On June 16, Gov. Mills announced the creation of a sweepstakes for Mainers who have received at least one dose of the COVID-19 vaccine.
The “Don’t Miss Your Shot: Vaccinationland Sweepstakes” will award the winner $1 for every Maine resident who receives at least one COVID-19 shot by 6:00 on July 4. The prize money will be paid out of funds allotted to the Department of Health and Human Services (DHHS) from the Coronavirus Relief Fund (CRF) through the Coronavirus Aid, Relief, and. Economic Security (CARES) Act for vaccination purposes.
To be eligible, residents must have received their first dose since December 15, 2020 and must submit an entry before midnight on July 1, 2021. According to the Maine Center for Disease Control and Prevention (CDC), 102,427 residents registered for the sweepstakes in the first 24 hours. The program is already a bigger draw than the governor’s vaccine incentive program unveiled last month.
At the time Mills announced the sweepstakes, the prize totaled $876,655. But that number could rise if all eligible Mainers over the age of 12 receive at least one dose by the July 4 deadline.
That deadline reflects President Biden’s goal of having 70% of Americans age 18 or older receive at least one dose of the COVID-19 vaccine by July 4.
However, Maine’s vaccination rate has already surpassed that goal. Maine hit the 70% mark for adults who had received at least one dose of the vaccine on May 12. As of June 17, 74% of Mainers age 12 and older have received at least one dose of the vaccine and 66.7% are fully vaccinated. Maine’s rate of fully vaccinated residents over the age of 12 is one of the highest in the nation.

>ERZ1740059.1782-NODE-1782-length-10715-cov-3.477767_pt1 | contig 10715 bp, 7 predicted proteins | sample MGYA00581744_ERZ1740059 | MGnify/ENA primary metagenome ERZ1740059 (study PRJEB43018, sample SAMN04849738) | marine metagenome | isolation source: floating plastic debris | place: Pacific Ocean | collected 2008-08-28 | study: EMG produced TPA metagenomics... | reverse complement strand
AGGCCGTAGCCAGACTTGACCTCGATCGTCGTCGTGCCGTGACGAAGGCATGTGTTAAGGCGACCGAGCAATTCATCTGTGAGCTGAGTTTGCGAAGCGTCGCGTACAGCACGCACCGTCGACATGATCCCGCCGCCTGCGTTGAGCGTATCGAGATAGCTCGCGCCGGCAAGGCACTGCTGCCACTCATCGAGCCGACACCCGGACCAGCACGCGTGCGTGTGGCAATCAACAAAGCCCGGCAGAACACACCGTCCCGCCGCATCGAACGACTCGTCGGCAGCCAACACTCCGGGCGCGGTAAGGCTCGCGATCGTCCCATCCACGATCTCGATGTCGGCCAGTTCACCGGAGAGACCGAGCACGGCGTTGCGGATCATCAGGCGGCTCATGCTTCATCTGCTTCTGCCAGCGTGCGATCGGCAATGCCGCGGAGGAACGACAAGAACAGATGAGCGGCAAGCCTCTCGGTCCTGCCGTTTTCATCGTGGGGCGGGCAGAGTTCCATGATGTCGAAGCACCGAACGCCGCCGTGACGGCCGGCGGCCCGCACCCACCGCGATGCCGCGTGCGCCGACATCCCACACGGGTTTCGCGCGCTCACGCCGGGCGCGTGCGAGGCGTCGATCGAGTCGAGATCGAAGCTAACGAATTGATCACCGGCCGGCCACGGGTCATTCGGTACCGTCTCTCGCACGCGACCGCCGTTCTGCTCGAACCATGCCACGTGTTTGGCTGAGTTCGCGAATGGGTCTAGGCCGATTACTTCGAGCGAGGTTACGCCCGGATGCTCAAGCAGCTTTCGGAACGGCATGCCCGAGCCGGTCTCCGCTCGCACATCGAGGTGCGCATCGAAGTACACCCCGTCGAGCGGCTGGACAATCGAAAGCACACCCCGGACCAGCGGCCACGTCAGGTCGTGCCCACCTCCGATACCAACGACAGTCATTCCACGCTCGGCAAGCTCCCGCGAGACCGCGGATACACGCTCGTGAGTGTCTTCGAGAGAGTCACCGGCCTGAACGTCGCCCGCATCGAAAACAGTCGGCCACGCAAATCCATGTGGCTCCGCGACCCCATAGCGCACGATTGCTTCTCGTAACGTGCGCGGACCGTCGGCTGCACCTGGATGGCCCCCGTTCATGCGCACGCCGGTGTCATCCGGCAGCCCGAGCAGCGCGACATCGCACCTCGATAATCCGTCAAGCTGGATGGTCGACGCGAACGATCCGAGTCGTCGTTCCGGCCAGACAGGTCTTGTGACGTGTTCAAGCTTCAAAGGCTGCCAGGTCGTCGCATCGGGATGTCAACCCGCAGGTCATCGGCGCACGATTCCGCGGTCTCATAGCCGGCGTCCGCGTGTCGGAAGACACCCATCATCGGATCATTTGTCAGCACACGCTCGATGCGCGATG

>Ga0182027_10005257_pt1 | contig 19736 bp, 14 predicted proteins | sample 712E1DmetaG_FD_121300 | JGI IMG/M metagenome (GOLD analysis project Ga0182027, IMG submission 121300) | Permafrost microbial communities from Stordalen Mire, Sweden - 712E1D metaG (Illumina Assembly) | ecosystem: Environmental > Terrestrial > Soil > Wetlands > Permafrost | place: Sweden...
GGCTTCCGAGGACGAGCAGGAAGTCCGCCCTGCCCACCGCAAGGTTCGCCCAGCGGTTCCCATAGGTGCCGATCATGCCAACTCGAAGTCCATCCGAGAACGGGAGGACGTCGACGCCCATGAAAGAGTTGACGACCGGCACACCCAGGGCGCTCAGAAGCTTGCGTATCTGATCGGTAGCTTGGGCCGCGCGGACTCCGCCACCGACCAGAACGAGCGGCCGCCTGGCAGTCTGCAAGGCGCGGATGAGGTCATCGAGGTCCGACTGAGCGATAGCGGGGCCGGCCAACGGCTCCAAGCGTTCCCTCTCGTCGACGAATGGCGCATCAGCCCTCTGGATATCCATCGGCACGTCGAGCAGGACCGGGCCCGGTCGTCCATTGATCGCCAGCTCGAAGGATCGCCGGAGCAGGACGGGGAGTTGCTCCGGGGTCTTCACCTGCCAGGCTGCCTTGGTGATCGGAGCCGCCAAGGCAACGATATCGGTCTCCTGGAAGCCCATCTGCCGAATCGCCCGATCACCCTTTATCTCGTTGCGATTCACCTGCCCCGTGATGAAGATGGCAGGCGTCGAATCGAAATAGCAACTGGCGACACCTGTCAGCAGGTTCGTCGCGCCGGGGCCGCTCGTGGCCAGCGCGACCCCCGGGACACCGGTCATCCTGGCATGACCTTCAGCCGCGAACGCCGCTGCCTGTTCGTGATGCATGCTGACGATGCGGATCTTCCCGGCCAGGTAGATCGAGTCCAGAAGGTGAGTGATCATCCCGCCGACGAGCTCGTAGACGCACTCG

In a press release announcing the vaccination sweepstakes, Mills and DHHS Commissioner Jeanne Lambrew explained the push for vaccinations, despite the state’s already high rate, is a way to encourage even more people to get vaccinated.
“Our goal with the Don’t Miss Your Shot: Vaccinationland Sweepstakes is to encourage even more people to get the vaccine and declare their independence from COVID-19 as we approach the Fourth of July,” Mills said in a statement released by her office.
“The sweepstakes is just one way we’re promoting these safe and effective vaccines as we all work together to put the pandemic behind us as quickly as possible,” Lambrew said in the same statement.
Neither DHHS or the governor’s office returned a request for comment.
States’ use of CRF funds are limited to necessary expenditures incurred due to the COVID-19 public health emergency, not accounted for in a states’ budget enacted most recently before March 27, 2020, and that were incurred between March 1, 2020 and December 31, 2021.
But the federal Department of the Treasury has stated that CRF may be used for lotteries and other cash incentives for vaccines so long as they can be “reasonably expected” to raise vaccination rates and the costs incurred are proportional to the expected public health benefit.
However, the supplemental budget passed March 15 requires any COVID-19 related expenditure the governor proposes using discretionary funds from the federal government receive approval by a majority vote in both legislative houses if it was not approved prior to the effective date on which the budget went into effect.
Maine received $1.25 billion in CRF from the CARES Act. On December 11, 2020, Mills’ office announced the governor had committed the full amount of the funds the state received, with “nearly half” supporting Maine businesses affected by the pandemic and “significant funding” going to health and safety initiatives.
According to the state’s COVID-19 federal funds tracker, Maine allotted 29% of its CRF funds to healthcare businesses. As of March 15, 2021, approximately $25,504,034 was spent on purchasing personal protective equipment for the stockpile managed by the Maine Emergency Management Agency and the Maine CDC and distributed to long-term care facilities, nursing homes and hospitals. An additional $999,000 was spent on infection control training for non-nursing home congregate care facilities.